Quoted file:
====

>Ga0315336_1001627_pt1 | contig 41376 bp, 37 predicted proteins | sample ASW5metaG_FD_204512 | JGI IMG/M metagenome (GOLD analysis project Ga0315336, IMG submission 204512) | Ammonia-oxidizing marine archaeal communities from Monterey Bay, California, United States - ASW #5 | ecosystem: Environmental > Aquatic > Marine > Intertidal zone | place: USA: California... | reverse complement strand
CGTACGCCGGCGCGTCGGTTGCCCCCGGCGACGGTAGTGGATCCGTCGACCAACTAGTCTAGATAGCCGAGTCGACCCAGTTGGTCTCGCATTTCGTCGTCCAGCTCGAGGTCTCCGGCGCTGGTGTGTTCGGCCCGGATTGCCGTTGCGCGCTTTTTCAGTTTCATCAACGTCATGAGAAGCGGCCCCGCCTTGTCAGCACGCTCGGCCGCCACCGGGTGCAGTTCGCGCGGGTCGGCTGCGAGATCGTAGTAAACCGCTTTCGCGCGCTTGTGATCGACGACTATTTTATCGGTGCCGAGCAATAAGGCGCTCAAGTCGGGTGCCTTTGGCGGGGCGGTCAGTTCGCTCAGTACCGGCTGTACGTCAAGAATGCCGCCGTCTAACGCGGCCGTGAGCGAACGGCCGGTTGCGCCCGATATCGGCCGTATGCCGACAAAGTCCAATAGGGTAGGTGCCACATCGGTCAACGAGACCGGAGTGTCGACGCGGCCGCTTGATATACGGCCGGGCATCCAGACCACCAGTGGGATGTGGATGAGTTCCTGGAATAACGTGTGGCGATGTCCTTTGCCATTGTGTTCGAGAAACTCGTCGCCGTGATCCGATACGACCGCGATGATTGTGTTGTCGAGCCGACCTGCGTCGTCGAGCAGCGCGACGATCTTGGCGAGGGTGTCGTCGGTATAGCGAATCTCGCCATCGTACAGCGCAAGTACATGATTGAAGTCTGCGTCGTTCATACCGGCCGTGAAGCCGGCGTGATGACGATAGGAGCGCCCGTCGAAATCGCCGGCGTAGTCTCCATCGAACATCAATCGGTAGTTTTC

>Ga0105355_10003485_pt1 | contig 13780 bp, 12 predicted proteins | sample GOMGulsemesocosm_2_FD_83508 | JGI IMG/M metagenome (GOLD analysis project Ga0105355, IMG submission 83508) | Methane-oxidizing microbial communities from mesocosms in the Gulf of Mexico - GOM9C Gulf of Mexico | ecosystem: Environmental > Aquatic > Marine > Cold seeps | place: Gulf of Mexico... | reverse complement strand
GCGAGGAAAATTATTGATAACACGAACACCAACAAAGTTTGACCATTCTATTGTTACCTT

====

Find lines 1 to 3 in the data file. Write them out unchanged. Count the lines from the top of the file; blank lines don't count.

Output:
>Ga0315336_1001627_pt1 | contig 41376 bp, 37 predicted proteins | sample ASW5metaG_FD_204512 | JGI IMG/M metagenome (GOLD analysis project Ga0315336, IMG submission 204512) | Ammonia-oxidizing marine archaeal communities from Monterey Bay, California, United States - ASW #5 | ecosystem: Environmental > Aquatic > Marine > Intertidal zone | place: USA: California... | reverse complement strand
CGTACGCCGGCGCGTCGGTTGCCCCCGGCGACGGTAGTGGATCCGTCGACCAACTAGTCTAGATAGCCGAGTCGACCCAGTTGGTCTCGCATTTCGTCGTCCAGCTCGAGGTCTCCGGCGCTGGTGTGTTCGGCCCGGATTGCCGTTGCGCGCTTTTTCAGTTTCATCAACGTCATGAGAAGCGGCCCCGCCTTGTCAGCACGCTCGGCCGCCACCGGGTGCAGTTCGCGCGGGTCGGCTGCGAGATCGTAGTAAACCGCTTTCGCGCGCTTGTGATCGACGACTATTTTATCGGTGCCGAGCAATAAGGCGCTCAAGTCGGGTGCCTTTGGCGGGGCGGTCAGTTCGCTCAGTACCGGCTGTACGTCAAGAATGCCGCCGTCTAACGCGGCCGTGAGCGAACGGCCGGTTGCGCCCGATATCGGCCGTATGCCGACAAAGTCCAATAGGGTAGGTGCCACATCGGTCAACGAGACCGGAGTGTCGACGCGGCCGCTTGATATACGGCCGGGCATCCAGACCACCAGTGGGATGTGGATGAGTTCCTGGAATAACGTGTGGCGATGTCCTTTGCCATTGTGTTCGAGAAACTCGTCGCCGTGATCCGATACGACCGCGATGATTGTGTTGTCGAGCCGACCTGCGTCGTCGAGCAGCGCGACGATCTTGGCGAGGGTGTCGTCGGTATAGCGAATCTCGCCATCGTACAGCGCAAGTACATGATTGAAGTCTGCGTCGTTCATACCGGCCGTGAAGCCGGCGTGATGACGATAGGAGCGCCCGTCGAAATCGCCGGCGTAGTCTCCATCGAACATCAATCGGTAGTTTTC

>Ga0105355_10003485_pt1 | contig 13780 bp, 12 predicted proteins | sample GOMGulsemesocosm_2_FD_83508 | JGI IMG/M metagenome (GOLD analysis project Ga0105355, IMG submission 83508) | Methane-oxidizing microbial communities from mesocosms in the Gulf of Mexico - GOM9C Gulf of Mexico | ecosystem: Environmental > Aquatic > Marine > Cold seeps | place: Gulf of Mexico... | reverse complement strand